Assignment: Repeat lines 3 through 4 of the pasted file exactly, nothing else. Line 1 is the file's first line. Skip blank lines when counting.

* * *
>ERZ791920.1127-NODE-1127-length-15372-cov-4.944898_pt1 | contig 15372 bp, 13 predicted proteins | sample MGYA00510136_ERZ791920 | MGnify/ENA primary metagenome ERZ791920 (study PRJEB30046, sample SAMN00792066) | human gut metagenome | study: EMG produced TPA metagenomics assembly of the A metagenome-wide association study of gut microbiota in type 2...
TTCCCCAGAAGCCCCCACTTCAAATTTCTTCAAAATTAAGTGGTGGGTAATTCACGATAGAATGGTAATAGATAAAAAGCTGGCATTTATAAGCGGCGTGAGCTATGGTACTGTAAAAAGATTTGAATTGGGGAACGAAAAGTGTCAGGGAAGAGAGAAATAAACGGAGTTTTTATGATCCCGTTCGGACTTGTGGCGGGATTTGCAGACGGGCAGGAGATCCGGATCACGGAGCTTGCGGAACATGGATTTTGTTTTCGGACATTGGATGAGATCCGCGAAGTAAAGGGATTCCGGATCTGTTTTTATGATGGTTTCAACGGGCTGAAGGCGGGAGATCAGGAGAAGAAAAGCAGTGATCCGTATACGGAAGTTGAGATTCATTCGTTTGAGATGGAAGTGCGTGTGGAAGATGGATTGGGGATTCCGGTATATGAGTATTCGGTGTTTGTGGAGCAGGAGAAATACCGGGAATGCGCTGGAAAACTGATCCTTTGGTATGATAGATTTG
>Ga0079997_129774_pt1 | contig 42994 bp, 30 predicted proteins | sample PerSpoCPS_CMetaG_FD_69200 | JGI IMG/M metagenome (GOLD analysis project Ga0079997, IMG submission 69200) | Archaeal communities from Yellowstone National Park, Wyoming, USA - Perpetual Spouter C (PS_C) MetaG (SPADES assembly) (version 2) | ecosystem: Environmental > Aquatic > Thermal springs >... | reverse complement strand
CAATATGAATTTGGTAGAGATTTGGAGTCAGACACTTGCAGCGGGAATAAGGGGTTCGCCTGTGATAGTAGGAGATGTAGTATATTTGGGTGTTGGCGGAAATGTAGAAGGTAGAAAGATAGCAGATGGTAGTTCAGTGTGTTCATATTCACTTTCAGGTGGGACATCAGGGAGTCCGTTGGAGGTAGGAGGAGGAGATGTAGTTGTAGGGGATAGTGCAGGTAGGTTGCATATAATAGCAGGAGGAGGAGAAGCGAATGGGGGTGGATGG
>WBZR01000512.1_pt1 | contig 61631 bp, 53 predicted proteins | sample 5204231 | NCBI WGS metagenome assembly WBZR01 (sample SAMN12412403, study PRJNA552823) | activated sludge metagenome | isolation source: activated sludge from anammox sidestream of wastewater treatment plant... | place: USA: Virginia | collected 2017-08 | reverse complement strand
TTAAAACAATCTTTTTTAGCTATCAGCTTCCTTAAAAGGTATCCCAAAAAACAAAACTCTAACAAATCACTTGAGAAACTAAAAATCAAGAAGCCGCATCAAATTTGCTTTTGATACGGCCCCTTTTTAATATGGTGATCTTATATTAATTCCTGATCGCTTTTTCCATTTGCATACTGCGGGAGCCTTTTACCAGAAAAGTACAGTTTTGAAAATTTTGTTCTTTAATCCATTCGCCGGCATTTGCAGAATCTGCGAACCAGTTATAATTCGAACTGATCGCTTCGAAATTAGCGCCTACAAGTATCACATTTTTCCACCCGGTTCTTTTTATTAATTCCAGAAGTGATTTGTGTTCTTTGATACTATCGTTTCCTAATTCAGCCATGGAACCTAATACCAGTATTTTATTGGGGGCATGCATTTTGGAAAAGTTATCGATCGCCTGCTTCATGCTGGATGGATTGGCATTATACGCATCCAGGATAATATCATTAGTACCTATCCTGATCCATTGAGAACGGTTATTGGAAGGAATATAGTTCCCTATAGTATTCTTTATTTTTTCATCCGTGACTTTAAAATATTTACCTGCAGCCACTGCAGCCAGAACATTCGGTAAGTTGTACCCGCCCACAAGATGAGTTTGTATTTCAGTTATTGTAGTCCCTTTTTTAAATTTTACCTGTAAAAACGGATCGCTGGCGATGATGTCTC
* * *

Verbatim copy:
>Ga0079997_129774_pt1 | contig 42994 bp, 30 predicted proteins | sample PerSpoCPS_CMetaG_FD_69200 | JGI IMG/M metagenome (GOLD analysis project Ga0079997, IMG submission 69200) | Archaeal communities from Yellowstone National Park, Wyoming, USA - Perpetual Spouter C (PS_C) MetaG (SPADES assembly) (version 2) | ecosystem: Environmental > Aquatic > Thermal springs >... | reverse complement strand
CAATATGAATTTGGTAGAGATTTGGAGTCAGACACTTGCAGCGGGAATAAGGGGTTCGCCTGTGATAGTAGGAGATGTAGTATATTTGGGTGTTGGCGGAAATGTAGAAGGTAGAAAGATAGCAGATGGTAGTTCAGTGTGTTCATATTCACTTTCAGGTGGGACATCAGGGAGTCCGTTGGAGGTAGGAGGAGGAGATGTAGTTGTAGGGGATAGTGCAGGTAGGTTGCATATAATAGCAGGAGGAGGAGAAGCGAATGGGGGTGGATGG